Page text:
Imagine an island made up of plastic bottles, chemical sludge and other man-made trash floating as one big ugly creature! No, it’s not an apocalyptic scene from an avant garde movie. In the North Pacific Ocean, halfway between Hawaii and California, the accumulation of marine debris has created a vast plastic island that covers approximately 1.6 million square kilometers, roughly three times the size of France.
Effects of plastic pollution on marine life
Apart from fish and marine mammals, seabirds are also injured and killed by plastic pollution. As per the latest research, up to 700 species could go extinct as a direct result of man-made actions in the form of plastic pollution. Current estimates suggest that at least 267 species worldwide have been affected, including 84% of sea turtle species, 44% of all seabird species and 43% of all marine mammal species. Plastic affect the marine population through ingestion, starvation, suffocation, infection, drowning and entanglement.
The problem of plastic pollution
Various types of plastic debris have been accumulating in the marine environment for more than 58 years now, resulting in huge masses of plastic floating throughout the oceans. According to environmentalists, there are 1 million pieces of plastic of varying size per square mile, with a further 8 million tonnes of plastic entering the oceans per year. From food packaging and bottles to carrier bags and plastic bags, most of the debris are single-use plastics.
The real culprits are microplastics and nurdles
Apart from large pieces of plastic, other items like household and cosmetic products are also causing havoc in the marine environment. These man-made products are laced with microplastics designed to scrub and clean, and as they are too small, they are difficult to be caught by water filtration systems. Microplastics infiltrate water every time we brush our teeth or scrub our faces with products containing them.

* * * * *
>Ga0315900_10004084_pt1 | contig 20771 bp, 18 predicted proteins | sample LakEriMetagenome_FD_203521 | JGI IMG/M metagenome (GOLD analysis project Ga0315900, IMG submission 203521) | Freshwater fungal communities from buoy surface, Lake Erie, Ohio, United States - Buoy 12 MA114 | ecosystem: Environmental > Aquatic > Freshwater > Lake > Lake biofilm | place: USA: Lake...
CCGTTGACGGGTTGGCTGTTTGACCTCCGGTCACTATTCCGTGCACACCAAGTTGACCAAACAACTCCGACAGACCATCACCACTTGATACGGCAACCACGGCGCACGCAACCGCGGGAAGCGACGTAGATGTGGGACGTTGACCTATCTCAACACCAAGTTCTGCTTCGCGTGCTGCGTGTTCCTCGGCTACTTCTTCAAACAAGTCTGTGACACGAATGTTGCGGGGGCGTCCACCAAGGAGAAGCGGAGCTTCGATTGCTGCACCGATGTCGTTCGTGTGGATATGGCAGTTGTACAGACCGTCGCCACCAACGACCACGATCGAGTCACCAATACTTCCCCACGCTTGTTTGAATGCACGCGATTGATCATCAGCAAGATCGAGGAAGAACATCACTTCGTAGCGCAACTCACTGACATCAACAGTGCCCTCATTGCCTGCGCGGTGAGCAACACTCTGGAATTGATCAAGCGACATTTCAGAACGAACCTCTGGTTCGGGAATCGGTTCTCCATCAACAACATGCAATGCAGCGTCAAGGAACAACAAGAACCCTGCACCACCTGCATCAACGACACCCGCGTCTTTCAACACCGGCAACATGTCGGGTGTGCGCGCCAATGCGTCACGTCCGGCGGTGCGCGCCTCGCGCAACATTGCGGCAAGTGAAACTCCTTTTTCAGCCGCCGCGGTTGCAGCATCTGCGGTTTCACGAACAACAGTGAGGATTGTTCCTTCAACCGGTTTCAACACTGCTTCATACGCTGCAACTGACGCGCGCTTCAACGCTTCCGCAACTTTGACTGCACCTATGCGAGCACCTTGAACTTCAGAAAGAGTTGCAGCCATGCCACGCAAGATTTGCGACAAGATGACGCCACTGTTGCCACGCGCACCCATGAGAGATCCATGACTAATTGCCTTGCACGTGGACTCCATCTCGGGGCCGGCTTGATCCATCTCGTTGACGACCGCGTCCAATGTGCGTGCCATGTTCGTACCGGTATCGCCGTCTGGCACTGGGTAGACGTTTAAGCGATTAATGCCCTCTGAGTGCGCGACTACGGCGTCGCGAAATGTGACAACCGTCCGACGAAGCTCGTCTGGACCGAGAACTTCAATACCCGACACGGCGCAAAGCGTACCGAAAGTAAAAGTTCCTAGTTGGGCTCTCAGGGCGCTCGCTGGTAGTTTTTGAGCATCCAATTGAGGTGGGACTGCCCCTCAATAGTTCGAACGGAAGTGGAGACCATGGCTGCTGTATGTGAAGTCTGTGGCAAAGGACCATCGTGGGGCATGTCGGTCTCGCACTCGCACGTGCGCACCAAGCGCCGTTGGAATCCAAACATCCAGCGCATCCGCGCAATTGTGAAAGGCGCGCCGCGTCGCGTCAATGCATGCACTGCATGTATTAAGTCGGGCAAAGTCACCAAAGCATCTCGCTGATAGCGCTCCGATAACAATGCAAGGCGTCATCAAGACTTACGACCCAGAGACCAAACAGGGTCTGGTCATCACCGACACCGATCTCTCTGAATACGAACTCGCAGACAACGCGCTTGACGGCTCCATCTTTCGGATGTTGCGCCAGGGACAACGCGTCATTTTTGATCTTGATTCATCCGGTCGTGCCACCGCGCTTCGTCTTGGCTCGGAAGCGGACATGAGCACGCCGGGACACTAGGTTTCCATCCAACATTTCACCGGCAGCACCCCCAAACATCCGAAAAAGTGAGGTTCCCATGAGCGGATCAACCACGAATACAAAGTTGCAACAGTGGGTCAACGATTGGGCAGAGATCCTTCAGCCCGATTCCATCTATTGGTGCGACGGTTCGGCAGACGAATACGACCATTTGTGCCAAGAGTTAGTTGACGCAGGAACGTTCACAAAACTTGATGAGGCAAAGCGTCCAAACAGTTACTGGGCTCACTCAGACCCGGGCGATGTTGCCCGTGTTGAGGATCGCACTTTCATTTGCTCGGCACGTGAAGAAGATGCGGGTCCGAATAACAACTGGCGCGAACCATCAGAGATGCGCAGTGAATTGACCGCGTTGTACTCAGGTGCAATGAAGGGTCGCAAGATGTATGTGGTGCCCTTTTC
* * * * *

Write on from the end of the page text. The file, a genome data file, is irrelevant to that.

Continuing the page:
As for nurdles, they are lentil sized pieces of plastics coming off of manufacturing products. Due to mishandling or accidental spills, these can end up in the sea and ingested by ocean wildlife and accumulate up the food chain, even reaching humans. It is also hypothesised that these smaller pieces of plastic can attract toxic chemicals released by industry and agriculture decades ago, the concentration of which also increases up the food chain.
Plastic is cheap, versatile but dangerous
Although cheap and versatile, plastic has become a dangerous environmental problem. Sadly, humans have designed a material to last forever, but for products designed to last minutes. According to the World Economic Forum, “there will be more plastic than fish in the ocean by 2050.”